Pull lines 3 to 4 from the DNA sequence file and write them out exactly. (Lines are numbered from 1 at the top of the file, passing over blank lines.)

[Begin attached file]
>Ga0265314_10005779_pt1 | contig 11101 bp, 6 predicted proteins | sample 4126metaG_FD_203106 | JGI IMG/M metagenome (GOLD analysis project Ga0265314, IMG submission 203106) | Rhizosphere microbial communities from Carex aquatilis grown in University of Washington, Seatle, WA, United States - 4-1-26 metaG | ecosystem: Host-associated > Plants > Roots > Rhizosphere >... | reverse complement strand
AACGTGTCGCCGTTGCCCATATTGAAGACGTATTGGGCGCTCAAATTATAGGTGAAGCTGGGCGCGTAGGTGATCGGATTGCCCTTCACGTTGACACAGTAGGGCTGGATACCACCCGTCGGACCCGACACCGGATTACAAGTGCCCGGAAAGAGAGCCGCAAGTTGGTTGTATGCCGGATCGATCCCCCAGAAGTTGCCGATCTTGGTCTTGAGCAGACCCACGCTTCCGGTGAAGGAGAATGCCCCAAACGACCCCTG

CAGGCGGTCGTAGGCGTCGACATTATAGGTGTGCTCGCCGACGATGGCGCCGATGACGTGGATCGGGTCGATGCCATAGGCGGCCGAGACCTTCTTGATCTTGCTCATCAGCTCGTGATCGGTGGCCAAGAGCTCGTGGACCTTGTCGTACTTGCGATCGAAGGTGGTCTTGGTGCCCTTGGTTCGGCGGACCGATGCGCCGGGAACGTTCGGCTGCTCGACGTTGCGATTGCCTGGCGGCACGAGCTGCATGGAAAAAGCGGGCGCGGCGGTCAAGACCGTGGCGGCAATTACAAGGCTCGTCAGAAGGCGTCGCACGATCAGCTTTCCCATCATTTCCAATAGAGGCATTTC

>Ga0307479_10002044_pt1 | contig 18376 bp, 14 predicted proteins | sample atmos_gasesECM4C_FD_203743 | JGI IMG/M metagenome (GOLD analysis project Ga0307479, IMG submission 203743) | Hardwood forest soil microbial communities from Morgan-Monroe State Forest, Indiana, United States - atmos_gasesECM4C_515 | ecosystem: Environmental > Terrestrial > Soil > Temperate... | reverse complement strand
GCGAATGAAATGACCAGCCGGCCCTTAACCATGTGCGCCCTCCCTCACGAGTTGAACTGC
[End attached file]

CAGGCGGTCGTAGGCGTCGACATTATAGGTGTGCTCGCCGACGATGGCGCCGATGACGTGGATCGGGTCGATGCCATAGGCGGCCGAGACCTTCTTGATCTTGCTCATCAGCTCGTGATCGGTGGCCAAGAGCTCGTGGACCTTGTCGTACTTGCGATCGAAGGTGGTCTTGGTGCCCTTGGTTCGGCGGACCGATGCGCCGGGAACGTTCGGCTGCTCGACGTTGCGATTGCCTGGCGGCACGAGCTGCATGGAAAAAGCGGGCGCGGCGGTCAAGACCGTGGCGGCAATTACAAGGCTCGTCAGAAGGCGTCGCACGATCAGCTTTCCCATCATTTCCAATAGAGGCATTTC

>Ga0307479_10002044_pt1 | contig 18376 bp, 14 predicted proteins | sample atmos_gasesECM4C_FD_203743 | JGI IMG/M metagenome (GOLD analysis project Ga0307479, IMG submission 203743) | Hardwood forest soil microbial communities from Morgan-Monroe State Forest, Indiana, United States - atmos_gasesECM4C_515 | ecosystem: Environmental > Terrestrial > Soil > Temperate... | reverse complement strand